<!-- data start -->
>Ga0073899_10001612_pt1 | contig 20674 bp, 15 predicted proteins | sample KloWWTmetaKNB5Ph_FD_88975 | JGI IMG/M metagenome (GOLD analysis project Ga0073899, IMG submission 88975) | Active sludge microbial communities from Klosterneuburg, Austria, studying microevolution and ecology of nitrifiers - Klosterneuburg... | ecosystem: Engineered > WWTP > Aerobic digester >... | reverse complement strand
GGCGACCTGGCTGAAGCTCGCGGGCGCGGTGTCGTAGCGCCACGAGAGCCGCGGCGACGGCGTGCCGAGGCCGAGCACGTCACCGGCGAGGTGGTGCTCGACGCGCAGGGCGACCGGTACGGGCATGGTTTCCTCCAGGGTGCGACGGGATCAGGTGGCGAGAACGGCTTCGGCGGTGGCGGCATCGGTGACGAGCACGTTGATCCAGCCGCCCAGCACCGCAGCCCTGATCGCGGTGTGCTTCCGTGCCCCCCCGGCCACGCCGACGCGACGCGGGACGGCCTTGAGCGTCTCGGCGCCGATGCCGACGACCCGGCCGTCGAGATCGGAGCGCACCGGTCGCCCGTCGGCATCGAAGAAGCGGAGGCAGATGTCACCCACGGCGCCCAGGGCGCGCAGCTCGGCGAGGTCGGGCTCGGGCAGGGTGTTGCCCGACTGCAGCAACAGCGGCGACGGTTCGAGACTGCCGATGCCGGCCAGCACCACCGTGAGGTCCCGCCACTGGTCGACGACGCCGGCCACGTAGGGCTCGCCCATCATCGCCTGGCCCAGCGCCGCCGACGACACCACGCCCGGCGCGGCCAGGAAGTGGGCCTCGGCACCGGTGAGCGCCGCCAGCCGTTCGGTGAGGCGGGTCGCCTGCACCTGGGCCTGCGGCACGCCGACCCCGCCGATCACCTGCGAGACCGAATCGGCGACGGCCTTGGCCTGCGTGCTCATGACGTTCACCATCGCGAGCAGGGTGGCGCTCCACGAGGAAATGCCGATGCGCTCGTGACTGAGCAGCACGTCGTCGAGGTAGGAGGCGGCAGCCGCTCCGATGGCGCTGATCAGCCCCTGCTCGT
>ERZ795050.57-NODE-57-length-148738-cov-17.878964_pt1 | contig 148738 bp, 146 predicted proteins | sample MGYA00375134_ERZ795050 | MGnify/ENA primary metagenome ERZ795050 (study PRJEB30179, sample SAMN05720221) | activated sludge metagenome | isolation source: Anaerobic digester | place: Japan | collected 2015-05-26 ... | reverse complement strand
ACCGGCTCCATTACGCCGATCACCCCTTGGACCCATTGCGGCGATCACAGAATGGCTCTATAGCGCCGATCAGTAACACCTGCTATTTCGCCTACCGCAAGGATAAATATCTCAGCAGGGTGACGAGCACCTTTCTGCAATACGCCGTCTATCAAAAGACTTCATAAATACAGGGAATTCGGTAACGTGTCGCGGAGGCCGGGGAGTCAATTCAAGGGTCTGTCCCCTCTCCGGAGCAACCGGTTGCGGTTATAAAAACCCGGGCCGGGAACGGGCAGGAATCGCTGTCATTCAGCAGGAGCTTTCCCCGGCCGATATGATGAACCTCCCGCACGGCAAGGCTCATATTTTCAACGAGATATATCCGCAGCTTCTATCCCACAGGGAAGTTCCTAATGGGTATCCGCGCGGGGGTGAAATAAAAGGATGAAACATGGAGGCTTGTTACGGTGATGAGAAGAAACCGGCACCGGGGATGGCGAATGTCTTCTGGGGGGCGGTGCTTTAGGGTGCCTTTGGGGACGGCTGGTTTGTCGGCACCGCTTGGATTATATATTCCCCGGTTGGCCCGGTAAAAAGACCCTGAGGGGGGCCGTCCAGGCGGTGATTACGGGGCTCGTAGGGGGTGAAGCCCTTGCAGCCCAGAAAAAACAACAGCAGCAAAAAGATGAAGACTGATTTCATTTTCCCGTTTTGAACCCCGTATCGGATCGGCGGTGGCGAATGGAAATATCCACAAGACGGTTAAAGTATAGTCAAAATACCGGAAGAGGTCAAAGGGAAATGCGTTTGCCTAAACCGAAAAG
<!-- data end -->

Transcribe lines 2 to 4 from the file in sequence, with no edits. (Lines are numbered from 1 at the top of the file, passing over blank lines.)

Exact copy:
GGCGACCTGGCTGAAGCTCGCGGGCGCGGTGTCGTAGCGCCACGAGAGCCGCGGCGACGGCGTGCCGAGGCCGAGCACGTCACCGGCGAGGTGGTGCTCGACGCGCAGGGCGACCGGTACGGGCATGGTTTCCTCCAGGGTGCGACGGGATCAGGTGGCGAGAACGGCTTCGGCGGTGGCGGCATCGGTGACGAGCACGTTGATCCAGCCGCCCAGCACCGCAGCCCTGATCGCGGTGTGCTTCCGTGCCCCCCCGGCCACGCCGACGCGACGCGGGACGGCCTTGAGCGTCTCGGCGCCGATGCCGACGACCCGGCCGTCGAGATCGGAGCGCACCGGTCGCCCGTCGGCATCGAAGAAGCGGAGGCAGATGTCACCCACGGCGCCCAGGGCGCGCAGCTCGGCGAGGTCGGGCTCGGGCAGGGTGTTGCCCGACTGCAGCAACAGCGGCGACGGTTCGAGACTGCCGATGCCGGCCAGCACCACCGTGAGGTCCCGCCACTGGTCGACGACGCCGGCCACGTAGGGCTCGCCCATCATCGCCTGGCCCAGCGCCGCCGACGACACCACGCCCGGCGCGGCCAGGAAGTGGGCCTCGGCACCGGTGAGCGCCGCCAGCCGTTCGGTGAGGCGGGTCGCCTGCACCTGGGCCTGCGGCACGCCGACCCCGCCGATCACCTGCGAGACCGAATCGGCGACGGCCTTGGCCTGCGTGCTCATGACGTTCACCATCGCGAGCAGGGTGGCGCTCCACGAGGAAATGCCGATGCGCTCGTGACTGAGCAGCACGTCGTCGAGGTAGGAGGCGGCAGCCGCTCCGATGGCGCTGATCAGCCCCTGCTCGT
>ERZ795050.57-NODE-57-length-148738-cov-17.878964_pt1 | contig 148738 bp, 146 predicted proteins | sample MGYA00375134_ERZ795050 | MGnify/ENA primary metagenome ERZ795050 (study PRJEB30179, sample SAMN05720221) | activated sludge metagenome | isolation source: Anaerobic digester | place: Japan | collected 2015-05-26 ... | reverse complement strand
ACCGGCTCCATTACGCCGATCACCCCTTGGACCCATTGCGGCGATCACAGAATGGCTCTATAGCGCCGATCAGTAACACCTGCTATTTCGCCTACCGCAAGGATAAATATCTCAGCAGGGTGACGAGCACCTTTCTGCAATACGCCGTCTATCAAAAGACTTCATAAATACAGGGAATTCGGTAACGTGTCGCGGAGGCCGGGGAGTCAATTCAAGGGTCTGTCCCCTCTCCGGAGCAACCGGTTGCGGTTATAAAAACCCGGGCCGGGAACGGGCAGGAATCGCTGTCATTCAGCAGGAGCTTTCCCCGGCCGATATGATGAACCTCCCGCACGGCAAGGCTCATATTTTCAACGAGATATATCCGCAGCTTCTATCCCACAGGGAAGTTCCTAATGGGTATCCGCGCGGGGGTGAAATAAAAGGATGAAACATGGAGGCTTGTTACGGTGATGAGAAGAAACCGGCACCGGGGATGGCGAATGTCTTCTGGGGGGCGGTGCTTTAGGGTGCCTTTGGGGACGGCTGGTTTGTCGGCACCGCTTGGATTATATATTCCCCGGTTGGCCCGGTAAAAAGACCCTGAGGGGGGCCGTCCAGGCGGTGATTACGGGGCTCGTAGGGGGTGAAGCCCTTGCAGCCCAGAAAAAACAACAGCAGCAAAAAGATGAAGACTGATTTCATTTTCCCGTTTTGAACCCCGTATCGGATCGGCGGTGGCGAATGGAAATATCCACAAGACGGTTAAAGTATAGTCAAAATACCGGAAGAGGTCAAAGGGAAATGCGTTTGCCTAAACCGAAAAG